Stirfrymba.com gets insights from Ekta Viiveck Verma- Social Entrepreneur and Enabler, SAMVAD Advocacy, Founder – Invisible Scars and Poorn Viraam.
Having an abusive boss can be an extremely traumatic experience. It is no surprise that toxic bosses can be responsible for employees becoming cynical, low performing, insecure, and anxious. There is a very common saying that “people don’t leave a company, they leave a boss”. Working with a toxic boss often leads to an unhealthy workplace environment, extreme office politics, and undue mental stress in employees. Prolonged working years in such an environment, can lead to serious mental health setbacks, high attrition rates, low organizational empathy, and miscommunication. All of this can collectively impact the overall profitability of the organization. Toxic bosses can be found at any level in any organization – big or small. Having a toxic boss could lead to a ripple effect within an organization, impacting not only an individual employee but the entire working culture and people in the team. Sometimes in smaller organizations, people are made managers simply because they are senior and have spent a lot of time from the inception of the company. These people are neither sensitized nor trained to take up the role of a manager and end up not knowing how to play their role efficiently. In some cases, when a good employee is promoted to managerial level without the requisite training or sensitization, two employees are lost in the process – one is a high performing employee and the other is a good manager. It is not easy to work with a toxic boss. We are sharing 8 signs of abusive bosses, that can help you identify which one you are caught up with. Once you recognize these signs it will be easier for you to engage or disengage appropriately with them.
1. The Micro Manager
A toxic boss will always try and control the way an employee works, which means that they micromanage everything at the workplace. Working with such a boss can be very suffocating and does not allow an employee the freedom to think and grow, repressing their creative side. Constant micro managing leads to excessive interference and a trust deficit as the employee begins to feel that, their boss cannot rely on them. These employees become defensive, leading to unpleasant work situations. A good boss does not want to micromanage or control anyone and gives individuals the space and freedom to work on a task to the best of their abilities. If you have a boss that micro manages you, you must understand that this highlights a severe lack of confidence in them. Their micro management is a result of their shortcomings, not yours. If you are not in a position to leave such a boss, then it is important for you not to take, the micro-management personally.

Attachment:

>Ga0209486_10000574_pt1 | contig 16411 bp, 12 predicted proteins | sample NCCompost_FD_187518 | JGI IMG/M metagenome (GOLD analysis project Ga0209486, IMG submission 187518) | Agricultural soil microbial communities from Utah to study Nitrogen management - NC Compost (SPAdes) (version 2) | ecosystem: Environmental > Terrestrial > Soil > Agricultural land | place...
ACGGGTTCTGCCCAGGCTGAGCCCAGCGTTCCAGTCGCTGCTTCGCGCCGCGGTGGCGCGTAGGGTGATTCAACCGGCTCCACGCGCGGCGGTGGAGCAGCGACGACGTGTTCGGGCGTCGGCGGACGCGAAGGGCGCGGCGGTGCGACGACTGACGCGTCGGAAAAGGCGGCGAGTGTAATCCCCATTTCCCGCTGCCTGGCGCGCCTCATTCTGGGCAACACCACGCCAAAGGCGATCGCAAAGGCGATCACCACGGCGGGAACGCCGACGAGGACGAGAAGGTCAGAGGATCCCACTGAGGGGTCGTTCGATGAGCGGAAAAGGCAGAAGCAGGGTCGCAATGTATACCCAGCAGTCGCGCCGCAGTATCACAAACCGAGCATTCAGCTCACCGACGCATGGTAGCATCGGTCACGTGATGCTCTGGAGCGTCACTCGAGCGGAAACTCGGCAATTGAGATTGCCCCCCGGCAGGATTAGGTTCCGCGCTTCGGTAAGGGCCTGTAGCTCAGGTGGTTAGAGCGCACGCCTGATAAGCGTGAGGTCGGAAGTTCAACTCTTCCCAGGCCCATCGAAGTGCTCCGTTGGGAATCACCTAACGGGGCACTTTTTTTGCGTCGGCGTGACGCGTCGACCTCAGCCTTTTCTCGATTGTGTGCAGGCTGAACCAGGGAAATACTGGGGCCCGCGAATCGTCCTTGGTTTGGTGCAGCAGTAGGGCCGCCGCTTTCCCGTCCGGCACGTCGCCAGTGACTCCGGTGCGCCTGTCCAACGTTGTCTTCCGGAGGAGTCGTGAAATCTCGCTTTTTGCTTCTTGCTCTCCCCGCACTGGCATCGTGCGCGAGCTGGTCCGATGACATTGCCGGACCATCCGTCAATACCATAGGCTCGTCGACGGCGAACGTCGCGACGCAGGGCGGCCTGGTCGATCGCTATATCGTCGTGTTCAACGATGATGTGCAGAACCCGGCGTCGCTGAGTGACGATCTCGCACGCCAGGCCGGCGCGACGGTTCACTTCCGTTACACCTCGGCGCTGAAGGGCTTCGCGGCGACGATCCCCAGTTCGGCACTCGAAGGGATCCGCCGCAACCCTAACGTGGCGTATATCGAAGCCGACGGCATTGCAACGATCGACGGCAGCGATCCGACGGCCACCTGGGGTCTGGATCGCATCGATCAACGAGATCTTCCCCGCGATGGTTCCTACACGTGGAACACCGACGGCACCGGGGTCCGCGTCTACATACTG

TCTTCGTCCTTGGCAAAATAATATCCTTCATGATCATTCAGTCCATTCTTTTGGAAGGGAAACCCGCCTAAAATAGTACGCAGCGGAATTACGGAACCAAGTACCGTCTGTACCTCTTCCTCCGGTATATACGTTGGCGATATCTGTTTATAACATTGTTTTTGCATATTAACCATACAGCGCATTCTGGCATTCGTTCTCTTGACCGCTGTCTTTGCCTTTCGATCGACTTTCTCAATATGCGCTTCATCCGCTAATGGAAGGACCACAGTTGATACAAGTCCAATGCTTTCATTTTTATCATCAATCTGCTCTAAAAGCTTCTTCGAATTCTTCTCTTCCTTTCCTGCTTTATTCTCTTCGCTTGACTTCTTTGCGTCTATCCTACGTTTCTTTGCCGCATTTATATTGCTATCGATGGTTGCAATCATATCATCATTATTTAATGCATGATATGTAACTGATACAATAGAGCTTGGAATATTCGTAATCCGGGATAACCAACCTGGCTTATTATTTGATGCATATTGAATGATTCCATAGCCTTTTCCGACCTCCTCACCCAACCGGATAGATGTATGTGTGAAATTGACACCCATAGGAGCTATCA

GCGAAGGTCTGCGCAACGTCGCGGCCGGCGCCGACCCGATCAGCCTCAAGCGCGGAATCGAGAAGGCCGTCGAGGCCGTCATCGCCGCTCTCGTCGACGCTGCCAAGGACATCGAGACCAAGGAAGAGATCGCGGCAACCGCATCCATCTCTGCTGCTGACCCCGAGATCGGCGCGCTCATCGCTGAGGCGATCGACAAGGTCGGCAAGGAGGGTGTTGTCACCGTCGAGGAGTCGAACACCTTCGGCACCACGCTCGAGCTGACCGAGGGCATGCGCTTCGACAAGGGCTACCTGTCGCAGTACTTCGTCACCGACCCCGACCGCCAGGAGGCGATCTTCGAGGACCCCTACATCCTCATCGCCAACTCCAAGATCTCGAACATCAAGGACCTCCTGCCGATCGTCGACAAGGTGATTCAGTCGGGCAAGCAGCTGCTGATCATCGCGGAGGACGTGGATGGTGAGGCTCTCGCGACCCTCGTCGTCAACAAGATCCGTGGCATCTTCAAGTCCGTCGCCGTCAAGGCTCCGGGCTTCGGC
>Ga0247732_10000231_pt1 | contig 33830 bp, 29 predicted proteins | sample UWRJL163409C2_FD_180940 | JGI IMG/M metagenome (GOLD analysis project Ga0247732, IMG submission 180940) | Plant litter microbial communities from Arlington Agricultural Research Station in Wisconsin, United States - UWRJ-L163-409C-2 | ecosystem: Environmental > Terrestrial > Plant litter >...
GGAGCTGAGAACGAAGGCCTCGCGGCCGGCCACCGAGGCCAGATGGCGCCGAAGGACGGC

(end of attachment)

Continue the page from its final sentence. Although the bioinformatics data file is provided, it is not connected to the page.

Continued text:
Some toxic bosses are manipulators. They like to project themselves in a position of superiority at all times. They simply allot tasks to an employee that plays on the employees’ weaknesses instead of highlighting their strengths. In order to make themselves appear smarter and more competent, they ensure that if an employee does not perform well, they humiliate that person and point it out in public. The job of a good boss is to know the strengths of everyone in the team and focus on those strengths rather than downplaying them while allotting tasks. If your boss manipulates you in the manner described above, you could report them to their seniors or confide in fellow employees to see if anyone shares similar experiences. That way, you will be aware if you are being targeted unfairly. You should make a note of incidents that have taken place with your boss to keep a record. These points can help you during an exit interview, in case you want to bring it up
3.The Unfair One
Some toxic bosses like to promote good performers and ignore the ones who are performing average or below average in a company. The best of facilities are given to high performers and they are constantly praised. Their work is highlighted and important tasks are given to them. Now one of the problems with this scenario is that sometimes in their bid to promote high performing employees, toxic bosses overburden the good employees and do not give enough learning or growing opportunities to the average performers. They don’t look into trainings required to upskill the average performers and improve them. Instead they serve their own personal agendas by promoting high performing employees. If you happen to have a boss like this, you could ask to be moved to another team where your skill sets are better utilised or you could ask the HR directly to point you out towards upskilling programmes within the organisation.
4. The Discriminator